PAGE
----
Tuesday, November 10, 2009

Guest-blogger Austin S. Camacho: Top Five Sites to Find Russia in Washington DC

The guest-bloggers are back here at Madam Mayo. It's been a long while since the last guest-blog post (short story writer Dylan Landis on 5 Magnetic Spaces, back in August), and an even longer while back to July when poet and childrens book writer J.D. Smith offered his top 5 mariachi links. If you've been following this blog for more than two days at a stretch, you know the reason is I've been on tour with my new novel. Enough said. This Wednesday: novelist Christina Baker Kline. Today: my fellow Maryland Writers Association member, and intrepid volunteer for more than one area writers association (bless him!), Austin S. Camacho, whose latest novel in his Hannibal Jones mystery series is Russian Roulette.

Hannibal Jones, the Washington DC, African-American private detective is forced to take a case for Aleksandr, a Russian assassin. He must investigate Gana, the wealthy Algerian who has stolen Viktoriya, the woman Aleksandr loves. Evidence connects Gana to Russian mob money and the apparent suicide of Viktoriya’s father. More deaths follow, each one closer to Viktoriya. To save the Russian beauty, Hannibal must unravel a complex tangle of clues and survive a dramatic shootout on Roosevelt Island, side-by-side with his murderous client.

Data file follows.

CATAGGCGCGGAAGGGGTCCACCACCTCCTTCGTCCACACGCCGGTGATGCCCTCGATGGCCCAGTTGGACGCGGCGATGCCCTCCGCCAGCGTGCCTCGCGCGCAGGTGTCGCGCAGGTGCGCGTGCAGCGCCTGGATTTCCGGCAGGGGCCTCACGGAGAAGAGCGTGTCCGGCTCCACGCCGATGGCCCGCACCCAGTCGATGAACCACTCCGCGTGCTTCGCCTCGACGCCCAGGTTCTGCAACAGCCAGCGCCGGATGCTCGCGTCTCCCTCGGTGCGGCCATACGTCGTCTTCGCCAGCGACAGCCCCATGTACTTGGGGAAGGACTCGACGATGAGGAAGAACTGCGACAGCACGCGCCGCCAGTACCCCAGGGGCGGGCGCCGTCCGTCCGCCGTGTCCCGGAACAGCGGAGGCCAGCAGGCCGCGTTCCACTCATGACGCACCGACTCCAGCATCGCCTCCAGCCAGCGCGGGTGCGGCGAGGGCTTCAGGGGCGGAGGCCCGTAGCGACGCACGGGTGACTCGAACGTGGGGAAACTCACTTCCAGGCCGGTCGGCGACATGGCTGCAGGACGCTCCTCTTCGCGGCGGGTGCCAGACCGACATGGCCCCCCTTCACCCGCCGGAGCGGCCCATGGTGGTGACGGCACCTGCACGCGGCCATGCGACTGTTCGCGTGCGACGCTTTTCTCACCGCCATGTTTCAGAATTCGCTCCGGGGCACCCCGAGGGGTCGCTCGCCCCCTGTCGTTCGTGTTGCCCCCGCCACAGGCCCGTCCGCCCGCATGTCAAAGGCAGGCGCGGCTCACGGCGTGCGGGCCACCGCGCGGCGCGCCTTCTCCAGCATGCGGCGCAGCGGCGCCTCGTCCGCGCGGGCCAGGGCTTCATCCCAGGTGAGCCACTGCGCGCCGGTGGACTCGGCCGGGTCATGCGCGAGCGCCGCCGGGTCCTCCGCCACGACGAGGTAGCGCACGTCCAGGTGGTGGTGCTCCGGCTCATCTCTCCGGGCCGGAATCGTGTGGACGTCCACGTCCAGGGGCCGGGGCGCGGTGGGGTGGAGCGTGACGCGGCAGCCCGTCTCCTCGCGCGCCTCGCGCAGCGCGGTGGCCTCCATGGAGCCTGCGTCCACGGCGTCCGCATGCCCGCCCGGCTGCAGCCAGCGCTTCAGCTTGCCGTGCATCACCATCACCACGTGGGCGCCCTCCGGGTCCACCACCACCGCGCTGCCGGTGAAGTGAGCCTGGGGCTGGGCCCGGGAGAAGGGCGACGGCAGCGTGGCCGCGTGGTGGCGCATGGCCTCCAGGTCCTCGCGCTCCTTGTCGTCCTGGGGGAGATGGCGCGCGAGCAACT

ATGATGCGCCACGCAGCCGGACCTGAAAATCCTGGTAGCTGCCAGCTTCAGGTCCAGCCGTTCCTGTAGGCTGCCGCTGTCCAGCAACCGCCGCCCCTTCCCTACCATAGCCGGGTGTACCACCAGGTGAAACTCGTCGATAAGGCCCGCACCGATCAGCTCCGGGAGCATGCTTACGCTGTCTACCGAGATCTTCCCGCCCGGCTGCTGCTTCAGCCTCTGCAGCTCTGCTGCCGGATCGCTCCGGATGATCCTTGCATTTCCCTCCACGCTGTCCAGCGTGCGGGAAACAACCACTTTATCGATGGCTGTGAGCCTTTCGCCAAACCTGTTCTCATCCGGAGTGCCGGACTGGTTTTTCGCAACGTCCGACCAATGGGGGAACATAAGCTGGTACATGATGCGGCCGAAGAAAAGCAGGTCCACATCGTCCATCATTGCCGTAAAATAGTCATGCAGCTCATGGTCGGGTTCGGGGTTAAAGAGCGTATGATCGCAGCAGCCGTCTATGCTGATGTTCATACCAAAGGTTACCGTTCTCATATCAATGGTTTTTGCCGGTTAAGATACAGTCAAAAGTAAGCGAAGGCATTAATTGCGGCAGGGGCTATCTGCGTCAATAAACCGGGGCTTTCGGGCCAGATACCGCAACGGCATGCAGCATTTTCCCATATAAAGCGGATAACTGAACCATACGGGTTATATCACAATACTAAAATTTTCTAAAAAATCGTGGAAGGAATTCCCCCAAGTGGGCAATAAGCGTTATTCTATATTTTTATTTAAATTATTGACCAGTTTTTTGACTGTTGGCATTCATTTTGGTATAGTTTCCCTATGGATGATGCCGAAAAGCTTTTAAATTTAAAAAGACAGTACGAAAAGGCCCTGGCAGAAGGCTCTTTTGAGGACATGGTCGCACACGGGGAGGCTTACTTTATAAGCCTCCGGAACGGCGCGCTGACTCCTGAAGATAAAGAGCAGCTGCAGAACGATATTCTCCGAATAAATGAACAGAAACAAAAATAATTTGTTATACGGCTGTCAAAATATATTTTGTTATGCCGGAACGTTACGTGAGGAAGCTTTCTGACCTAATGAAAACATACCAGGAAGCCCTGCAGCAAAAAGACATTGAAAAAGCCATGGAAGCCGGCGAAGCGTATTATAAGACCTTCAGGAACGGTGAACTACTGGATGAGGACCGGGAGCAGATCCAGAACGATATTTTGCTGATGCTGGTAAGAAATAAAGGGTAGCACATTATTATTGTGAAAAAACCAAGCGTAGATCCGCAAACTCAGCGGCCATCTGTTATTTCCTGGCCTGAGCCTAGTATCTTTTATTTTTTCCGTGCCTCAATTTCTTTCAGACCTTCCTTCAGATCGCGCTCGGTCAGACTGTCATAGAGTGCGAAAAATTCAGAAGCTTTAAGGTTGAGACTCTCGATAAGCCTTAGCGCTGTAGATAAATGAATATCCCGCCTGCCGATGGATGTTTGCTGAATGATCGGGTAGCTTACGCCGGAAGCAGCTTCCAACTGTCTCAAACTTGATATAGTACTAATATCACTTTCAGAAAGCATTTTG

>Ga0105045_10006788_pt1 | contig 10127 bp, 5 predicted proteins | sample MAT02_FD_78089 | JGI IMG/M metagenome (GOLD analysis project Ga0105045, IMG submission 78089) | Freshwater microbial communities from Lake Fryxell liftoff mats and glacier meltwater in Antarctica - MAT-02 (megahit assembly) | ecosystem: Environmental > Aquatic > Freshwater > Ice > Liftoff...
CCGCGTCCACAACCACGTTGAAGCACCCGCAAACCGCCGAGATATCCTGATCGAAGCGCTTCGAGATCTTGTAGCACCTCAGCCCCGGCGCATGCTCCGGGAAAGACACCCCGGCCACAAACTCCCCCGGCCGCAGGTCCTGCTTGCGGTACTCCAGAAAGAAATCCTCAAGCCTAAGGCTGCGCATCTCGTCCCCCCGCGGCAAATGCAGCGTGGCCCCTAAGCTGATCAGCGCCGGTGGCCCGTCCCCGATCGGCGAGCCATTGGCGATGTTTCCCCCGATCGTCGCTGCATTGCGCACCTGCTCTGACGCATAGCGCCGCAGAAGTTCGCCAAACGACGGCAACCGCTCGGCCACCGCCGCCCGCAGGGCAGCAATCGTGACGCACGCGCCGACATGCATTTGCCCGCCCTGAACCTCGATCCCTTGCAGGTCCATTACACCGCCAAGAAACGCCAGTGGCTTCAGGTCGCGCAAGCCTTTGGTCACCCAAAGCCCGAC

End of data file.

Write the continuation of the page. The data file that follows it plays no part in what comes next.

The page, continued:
So, the top 5 sites to find Russia in Washington DC? Herewith Austin Camacho's recommendations:

#1. The Russia House is a good place to start. The charming yellow stone building at 1800 Connecticut Ave. NW houses a group dedicated to promoting U.S. - Russia business, science, educational, and cultural cooperation.

#2. For those of us who are not international businessmen, the Russia House Restaurant and Lounge provides an elegant meeting place for Washington's integrated social scene. The caviar selection is impressive and, as I point out in Russian Roulette, they have one of the largest vodka collections in the District.

#3. I found a more official introduction to Russian culture at the Embassy of the Russian Federation not far away on Wisconsin Ave. NW. While researching my novel I found this stately building more welcoming than expected.

#4. The Russian Bazaar is neither a place nor an event, but a student organization at George Washington University created to promote Russian culture and awareness of Russian traditions. The Russian Bazaar brings together people from all over the former Soviet Union and others who are eager to experience diversity.

#5. But the official home of Russian culture in the U.S. is The Russian Cultural Centre on Phelps Place NW. The center’s primary goal is to help develop and foster positive relations between the US and Russia in the 21st century. Their motto: That Our Two Nations Never Again Polarize.

-- Austin S. Camacho

--> To view the archive of Madam Mayo guest-blog posts, click here.